The days of long sentences in long paragraphs are long gone. Our readers need to retrieve information fast. An excellent way to help them do this is to lay out information in bulleted lists.
Definition: A “bullet point” is an item introduced by a dot (“bullet”) or a similar icon, like this:
- This is an example of a bullet point.
Here are 10 tips for creating crisp, clear bullet points. Use bullet points to list features, steps, or tips, like this list.
- Emphasize the beginning of the bullet point, as in this list, when the first few words capture the main idea. That way, readers can skim easily. Use bold type, italics, or underlining for emphasis.
- Make bullet points consistent in structure. For example, make all of them sentences or fragments or questions. However, if you have two sets of bullet points in a document, you don’t need to make them consistent with each other–just within themselves. This usually easy to do by properly introducing your bullet points.
- Punctuate bullets consistently. That is, if one bullet ends with a period (full stop), end all with a period, following these rules:
a. If all bullets are sentences, end each one with a period (full stop).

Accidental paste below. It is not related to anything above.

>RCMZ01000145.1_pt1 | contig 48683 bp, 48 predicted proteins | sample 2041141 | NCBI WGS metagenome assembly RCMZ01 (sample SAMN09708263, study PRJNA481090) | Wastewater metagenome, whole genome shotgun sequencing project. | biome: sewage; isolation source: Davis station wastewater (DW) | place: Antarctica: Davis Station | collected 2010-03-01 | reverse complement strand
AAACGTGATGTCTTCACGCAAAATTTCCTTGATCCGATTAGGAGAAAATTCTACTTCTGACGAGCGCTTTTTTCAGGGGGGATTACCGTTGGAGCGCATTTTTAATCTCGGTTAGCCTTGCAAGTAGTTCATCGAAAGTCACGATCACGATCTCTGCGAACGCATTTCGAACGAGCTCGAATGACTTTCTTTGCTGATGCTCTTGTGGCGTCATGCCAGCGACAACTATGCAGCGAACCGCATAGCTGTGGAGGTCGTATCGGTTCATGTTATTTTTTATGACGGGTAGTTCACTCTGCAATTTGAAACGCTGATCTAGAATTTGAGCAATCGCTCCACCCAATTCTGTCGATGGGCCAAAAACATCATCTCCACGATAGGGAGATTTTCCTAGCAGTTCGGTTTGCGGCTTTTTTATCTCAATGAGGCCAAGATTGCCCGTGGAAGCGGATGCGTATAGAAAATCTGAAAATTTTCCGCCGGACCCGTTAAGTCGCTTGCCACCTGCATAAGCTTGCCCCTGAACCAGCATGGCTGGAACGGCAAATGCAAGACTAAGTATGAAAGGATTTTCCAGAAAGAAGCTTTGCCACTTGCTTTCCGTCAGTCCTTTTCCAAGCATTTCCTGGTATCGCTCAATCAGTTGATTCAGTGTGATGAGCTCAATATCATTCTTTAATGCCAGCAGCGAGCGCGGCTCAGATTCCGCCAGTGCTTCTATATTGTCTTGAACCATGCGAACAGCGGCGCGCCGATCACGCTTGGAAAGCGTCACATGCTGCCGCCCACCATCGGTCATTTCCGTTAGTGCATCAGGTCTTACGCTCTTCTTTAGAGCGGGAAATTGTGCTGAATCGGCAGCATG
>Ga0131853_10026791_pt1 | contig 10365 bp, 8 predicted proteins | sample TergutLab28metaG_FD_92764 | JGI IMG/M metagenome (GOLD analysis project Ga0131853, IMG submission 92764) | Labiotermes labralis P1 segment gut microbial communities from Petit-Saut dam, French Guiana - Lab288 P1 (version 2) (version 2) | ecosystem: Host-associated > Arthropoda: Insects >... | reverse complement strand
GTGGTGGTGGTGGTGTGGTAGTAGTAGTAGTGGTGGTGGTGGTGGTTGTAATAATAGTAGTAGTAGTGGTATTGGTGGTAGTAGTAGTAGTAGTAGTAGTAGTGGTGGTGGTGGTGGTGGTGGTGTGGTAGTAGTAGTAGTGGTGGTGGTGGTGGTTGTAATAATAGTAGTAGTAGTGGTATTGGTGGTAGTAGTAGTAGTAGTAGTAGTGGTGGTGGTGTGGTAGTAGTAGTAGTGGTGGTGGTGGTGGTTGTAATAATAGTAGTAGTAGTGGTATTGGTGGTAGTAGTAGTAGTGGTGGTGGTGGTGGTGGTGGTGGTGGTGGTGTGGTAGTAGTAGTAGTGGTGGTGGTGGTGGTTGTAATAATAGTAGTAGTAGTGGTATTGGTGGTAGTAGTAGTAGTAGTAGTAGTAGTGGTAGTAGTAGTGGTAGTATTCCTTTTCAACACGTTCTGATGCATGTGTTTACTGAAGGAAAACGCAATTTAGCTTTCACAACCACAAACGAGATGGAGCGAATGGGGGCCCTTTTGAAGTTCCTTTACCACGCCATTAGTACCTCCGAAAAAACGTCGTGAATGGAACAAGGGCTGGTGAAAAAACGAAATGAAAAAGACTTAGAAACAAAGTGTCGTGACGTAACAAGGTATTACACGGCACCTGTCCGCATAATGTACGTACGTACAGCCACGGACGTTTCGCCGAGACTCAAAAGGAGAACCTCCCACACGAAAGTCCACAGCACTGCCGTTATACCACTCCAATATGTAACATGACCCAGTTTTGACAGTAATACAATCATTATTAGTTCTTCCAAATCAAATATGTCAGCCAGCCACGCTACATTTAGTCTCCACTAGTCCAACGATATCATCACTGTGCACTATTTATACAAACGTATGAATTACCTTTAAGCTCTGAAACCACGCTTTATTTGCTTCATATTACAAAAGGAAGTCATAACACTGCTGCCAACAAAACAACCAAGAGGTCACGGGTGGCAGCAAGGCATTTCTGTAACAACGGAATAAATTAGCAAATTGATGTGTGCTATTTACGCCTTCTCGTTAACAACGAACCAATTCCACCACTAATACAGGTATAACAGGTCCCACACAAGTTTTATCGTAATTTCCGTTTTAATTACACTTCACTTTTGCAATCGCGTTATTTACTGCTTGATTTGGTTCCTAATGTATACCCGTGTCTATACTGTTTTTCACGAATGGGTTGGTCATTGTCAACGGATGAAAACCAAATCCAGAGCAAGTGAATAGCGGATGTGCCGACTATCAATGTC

b. If all bullets are phrases or fragments, use no end punctuation.Here is a helpful piece on how to format bulleted lists.
- Avoid ending bullet points with semicolons. Semicolons have been used that way, but the style seems old-fashioned in today’s crisp documents. Note: A semicolon looks like this: ; Read here for a guide on punctuating bullet points.
Avoid making bullet points so long that they look like paragraphs. Three lines is a reasonable maximum length.
- Number bullet points when you have many–more than five or so. That way your readers can easily track the bullets and refer to them.
- Avoid using transition words and phrases such as “secondly” or “another point.” Such linking phrases are unnecessary, and they slow down readers.
- Be sure bullet points are related, especially if you have a lot of them. When you have many, you may need two sets instead of one. For example, if your bullets contain a blend of advantages and opportunities, break them into two lists, with one labeled Advantages and another labeled Opportunities.
- Avoid bullet points when you want to build rapport or deal with a sensitive issue. Bullets communicate efficiency rather than warmth.
- Lay out bullet points cleanly. Avoid a variety of fonts or a mix of margins.
Besides helping your readers skim for information, bullet points make life easier for you as a writer. With bullet points, you can use simple structures and punctuation, and you don’t need to worry about how your sentences flow from one item to the next. This post (the piece you are reading now) would have been much longer and more challenging to write if I had composed it as an essay.
I wrote this post because one of my recent visitors to this blog was searching for “rules for bullet points.” Although the topic may not be exciting, it’s important. Our readers need documents and messages that are easy to skim for information.
Did you find this one easy to skim?
Other search spellings: bulletted, defenition, bullet-point